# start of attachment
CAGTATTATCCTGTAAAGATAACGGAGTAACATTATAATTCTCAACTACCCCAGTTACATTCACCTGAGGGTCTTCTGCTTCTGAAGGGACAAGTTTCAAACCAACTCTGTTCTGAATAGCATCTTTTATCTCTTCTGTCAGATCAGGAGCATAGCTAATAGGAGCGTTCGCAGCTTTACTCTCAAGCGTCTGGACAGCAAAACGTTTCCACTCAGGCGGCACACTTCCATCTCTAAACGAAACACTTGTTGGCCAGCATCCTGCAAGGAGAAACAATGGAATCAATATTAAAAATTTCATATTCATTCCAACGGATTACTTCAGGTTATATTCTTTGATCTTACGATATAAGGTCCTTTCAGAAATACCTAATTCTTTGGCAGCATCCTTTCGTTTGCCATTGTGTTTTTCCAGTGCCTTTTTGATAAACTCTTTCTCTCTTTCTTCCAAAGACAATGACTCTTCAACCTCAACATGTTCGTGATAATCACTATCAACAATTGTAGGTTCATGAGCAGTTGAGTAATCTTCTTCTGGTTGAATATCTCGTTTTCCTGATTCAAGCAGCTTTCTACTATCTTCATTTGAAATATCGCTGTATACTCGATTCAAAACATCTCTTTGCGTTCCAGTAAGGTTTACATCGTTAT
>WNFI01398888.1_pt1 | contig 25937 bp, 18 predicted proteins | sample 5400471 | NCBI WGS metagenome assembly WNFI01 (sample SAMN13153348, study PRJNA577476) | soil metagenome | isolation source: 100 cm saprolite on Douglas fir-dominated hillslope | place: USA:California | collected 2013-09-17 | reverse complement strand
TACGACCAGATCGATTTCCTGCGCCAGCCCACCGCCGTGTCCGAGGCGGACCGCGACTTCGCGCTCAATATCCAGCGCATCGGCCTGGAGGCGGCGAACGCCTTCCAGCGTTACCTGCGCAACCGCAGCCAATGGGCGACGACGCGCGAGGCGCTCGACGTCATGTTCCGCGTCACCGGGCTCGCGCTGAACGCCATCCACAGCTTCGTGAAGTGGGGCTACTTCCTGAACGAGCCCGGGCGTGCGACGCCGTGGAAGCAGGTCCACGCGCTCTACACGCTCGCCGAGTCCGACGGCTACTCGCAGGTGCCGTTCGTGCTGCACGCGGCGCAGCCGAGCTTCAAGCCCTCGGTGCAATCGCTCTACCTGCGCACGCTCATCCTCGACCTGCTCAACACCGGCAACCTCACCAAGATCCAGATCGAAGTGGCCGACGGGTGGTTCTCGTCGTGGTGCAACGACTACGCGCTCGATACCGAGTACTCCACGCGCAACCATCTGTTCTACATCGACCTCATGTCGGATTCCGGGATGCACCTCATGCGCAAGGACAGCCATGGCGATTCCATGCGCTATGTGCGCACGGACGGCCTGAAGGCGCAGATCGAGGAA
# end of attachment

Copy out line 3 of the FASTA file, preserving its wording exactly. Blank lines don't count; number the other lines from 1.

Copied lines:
TACGACCAGATCGATTTCCTGCGCCAGCCCACCGCCGTGTCCGAGGCGGACCGCGACTTCGCGCTCAATATCCAGCGCATCGGCCTGGAGGCGGCGAACGCCTTCCAGCGTTACCTGCGCAACCGCAGCCAATGGGCGACGACGCGCGAGGCGCTCGACGTCATGTTCCGCGTCACCGGGCTCGCGCTGAACGCCATCCACAGCTTCGTGAAGTGGGGCTACTTCCTGAACGAGCCCGGGCGTGCGACGCCGTGGAAGCAGGTCCACGCGCTCTACACGCTCGCCGAGTCCGACGGCTACTCGCAGGTGCCGTTCGTGCTGCACGCGGCGCAGCCGAGCTTCAAGCCCTCGGTGCAATCGCTCTACCTGCGCACGCTCATCCTCGACCTGCTCAACACCGGCAACCTCACCAAGATCCAGATCGAAGTGGCCGACGGGTGGTTCTCGTCGTGGTGCAACGACTACGCGCTCGATACCGAGTACTCCACGCGCAACCATCTGTTCTACATCGACCTCATGTCGGATTCCGGGATGCACCTCATGCGCAAGGACAGCCATGGCGATTCCATGCGCTATGTGCGCACGGACGGCCTGAAGGCGCAGATCGAGGAA